For subtitles to be effective, enjoyable and acceptable, a linguist must take into consideration the following aspects:
What is the specific area of translation – are we using the appropriate and relevant terms for the specific topic in the target language, as are being used for the same topic in the source language?
Is the style of speaking formal, informal, colloquial or otherwise in the source language? Is it romantic, narrative, respectful or otherwise? Is the same style of speaking being employed in the target language?
Is it a film or advertisement? Language usage has to be appropriate to the nature of the media.
Cultural and Colloquial Cues:
Is the style and content of the speech appropriate when said in the target culture? If not, how can the same message be communicated in a culturally appropriate way? Is the kind of slang that is used in the source culture and language, acceptable in the target? Does it need to be adapted?
Is the translation too literal? Do we translate the words one by one, or do we translate the overall function of the words? For example, when a person says, “good night”, we know he is taking leave. We should not translate only the words “good” and “night” but find out how people take leave in the target culture. We may want to translate it as “see you again” or “greetings” or “goodbye till later”.
Time and Space:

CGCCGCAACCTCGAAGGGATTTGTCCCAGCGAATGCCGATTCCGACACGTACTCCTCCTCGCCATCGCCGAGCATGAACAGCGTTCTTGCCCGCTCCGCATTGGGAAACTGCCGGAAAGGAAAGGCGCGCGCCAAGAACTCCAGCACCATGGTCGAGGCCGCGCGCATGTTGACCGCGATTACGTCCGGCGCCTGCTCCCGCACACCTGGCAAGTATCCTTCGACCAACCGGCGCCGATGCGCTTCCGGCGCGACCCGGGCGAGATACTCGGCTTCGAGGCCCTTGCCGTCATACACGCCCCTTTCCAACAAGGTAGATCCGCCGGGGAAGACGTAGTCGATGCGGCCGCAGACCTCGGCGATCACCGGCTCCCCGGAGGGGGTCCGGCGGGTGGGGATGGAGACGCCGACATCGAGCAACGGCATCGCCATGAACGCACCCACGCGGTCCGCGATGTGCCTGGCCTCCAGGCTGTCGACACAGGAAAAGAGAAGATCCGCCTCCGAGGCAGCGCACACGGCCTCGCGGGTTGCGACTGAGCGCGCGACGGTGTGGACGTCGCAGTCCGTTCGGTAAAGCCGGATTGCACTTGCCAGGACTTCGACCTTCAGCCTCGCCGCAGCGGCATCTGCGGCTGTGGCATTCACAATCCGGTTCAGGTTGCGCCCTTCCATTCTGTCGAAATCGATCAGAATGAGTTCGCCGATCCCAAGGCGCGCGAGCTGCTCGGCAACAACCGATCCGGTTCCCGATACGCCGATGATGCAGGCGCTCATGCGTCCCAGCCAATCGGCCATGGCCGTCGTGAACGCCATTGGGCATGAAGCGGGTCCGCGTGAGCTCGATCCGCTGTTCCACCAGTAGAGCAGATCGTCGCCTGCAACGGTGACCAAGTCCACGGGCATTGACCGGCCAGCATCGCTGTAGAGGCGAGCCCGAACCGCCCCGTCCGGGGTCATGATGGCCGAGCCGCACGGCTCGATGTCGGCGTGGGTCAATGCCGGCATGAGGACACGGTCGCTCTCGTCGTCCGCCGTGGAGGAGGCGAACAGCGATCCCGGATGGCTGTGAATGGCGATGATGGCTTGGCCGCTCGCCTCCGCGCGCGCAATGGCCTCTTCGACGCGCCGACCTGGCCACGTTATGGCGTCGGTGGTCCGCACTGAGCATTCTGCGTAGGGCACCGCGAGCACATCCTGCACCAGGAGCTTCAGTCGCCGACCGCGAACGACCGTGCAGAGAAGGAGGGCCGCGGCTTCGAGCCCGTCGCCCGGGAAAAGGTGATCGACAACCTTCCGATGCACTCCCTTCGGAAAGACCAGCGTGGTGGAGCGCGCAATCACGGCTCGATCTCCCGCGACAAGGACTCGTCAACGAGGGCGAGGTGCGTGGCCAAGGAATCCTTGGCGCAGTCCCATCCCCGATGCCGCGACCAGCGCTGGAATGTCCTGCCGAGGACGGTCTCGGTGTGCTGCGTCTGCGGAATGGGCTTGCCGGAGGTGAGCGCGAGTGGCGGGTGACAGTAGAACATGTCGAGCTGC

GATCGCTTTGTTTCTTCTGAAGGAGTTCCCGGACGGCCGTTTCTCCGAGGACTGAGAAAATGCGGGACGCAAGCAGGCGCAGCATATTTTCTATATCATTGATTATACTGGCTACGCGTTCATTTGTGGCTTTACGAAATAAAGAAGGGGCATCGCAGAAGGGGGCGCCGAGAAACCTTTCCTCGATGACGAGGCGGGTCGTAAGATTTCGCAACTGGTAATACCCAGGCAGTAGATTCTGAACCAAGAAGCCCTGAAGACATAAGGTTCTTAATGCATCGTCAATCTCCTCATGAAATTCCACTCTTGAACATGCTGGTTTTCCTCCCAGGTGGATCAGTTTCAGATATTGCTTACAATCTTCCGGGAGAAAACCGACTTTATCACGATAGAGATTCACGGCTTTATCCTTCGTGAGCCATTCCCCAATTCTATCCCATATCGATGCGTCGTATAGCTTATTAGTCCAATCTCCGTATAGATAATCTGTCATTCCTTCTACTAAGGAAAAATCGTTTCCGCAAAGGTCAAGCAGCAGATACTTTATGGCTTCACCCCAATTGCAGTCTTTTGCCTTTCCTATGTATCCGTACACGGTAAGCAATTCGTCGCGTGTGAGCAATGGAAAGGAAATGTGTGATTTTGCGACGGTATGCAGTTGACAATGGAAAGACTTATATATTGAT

Subtitles must fit the screen without covering important features of the visual. Further, word limit has to be just right so as to match the readers’ average speed and yet be short enough to be changed in time for the next phrase or sentence. There are many such logistical constraints that have to be borne in mind along with the linguistic, cultural and contextual features.
Subtitles are usually placed at the bottom centre of the screen, but this may be adapted when the bottom of the screen is white in the background or contains other text that is part of the original film and which ought not be obscured. Sometimes subtitles can be right and left aligned to distinguished between the speakers and occasionally be placed on the top or middle of the screen too, to match the requirement.
Subtitles are usually not more than 2 lines in length, each line containing not more than 35 characters (of the roman script). The usual duration of a subtitle is between one and six seconds. However, the most important determinant of the duration and length of subtitles is the comfortable reading speed of an average viewer.